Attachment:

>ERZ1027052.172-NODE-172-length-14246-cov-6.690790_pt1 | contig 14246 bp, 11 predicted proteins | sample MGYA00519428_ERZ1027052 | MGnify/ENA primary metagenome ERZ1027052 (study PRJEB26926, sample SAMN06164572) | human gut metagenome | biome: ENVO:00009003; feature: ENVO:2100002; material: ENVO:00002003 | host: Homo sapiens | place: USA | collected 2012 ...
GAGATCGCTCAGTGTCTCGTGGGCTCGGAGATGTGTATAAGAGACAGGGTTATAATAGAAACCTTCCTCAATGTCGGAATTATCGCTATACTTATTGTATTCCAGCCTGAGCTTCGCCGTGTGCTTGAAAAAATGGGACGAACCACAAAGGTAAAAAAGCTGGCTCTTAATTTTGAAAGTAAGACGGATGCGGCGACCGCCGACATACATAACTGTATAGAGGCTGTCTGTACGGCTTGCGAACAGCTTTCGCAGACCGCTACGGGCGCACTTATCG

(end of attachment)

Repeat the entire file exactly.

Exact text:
>ERZ1027052.172-NODE-172-length-14246-cov-6.690790_pt1 | contig 14246 bp, 11 predicted proteins | sample MGYA00519428_ERZ1027052 | MGnify/ENA primary metagenome ERZ1027052 (study PRJEB26926, sample SAMN06164572) | human gut metagenome | biome: ENVO:00009003; feature: ENVO:2100002; material: ENVO:00002003 | host: Homo sapiens | place: USA | collected 2012 ...
GAGATCGCTCAGTGTCTCGTGGGCTCGGAGATGTGTATAAGAGACAGGGTTATAATAGAAACCTTCCTCAATGTCGGAATTATCGCTATACTTATTGTATTCCAGCCTGAGCTTCGCCGTGTGCTTGAAAAAATGGGACGAACCACAAAGGTAAAAAAGCTGGCTCTTAATTTTGAAAGTAAGACGGATGCGGCGACCGCCGACATACATAACTGTATAGAGGCTGTCTGTACGGCTTGCGAACAGCTTTCGCAGACCGCTACGGGCGCACTTATCG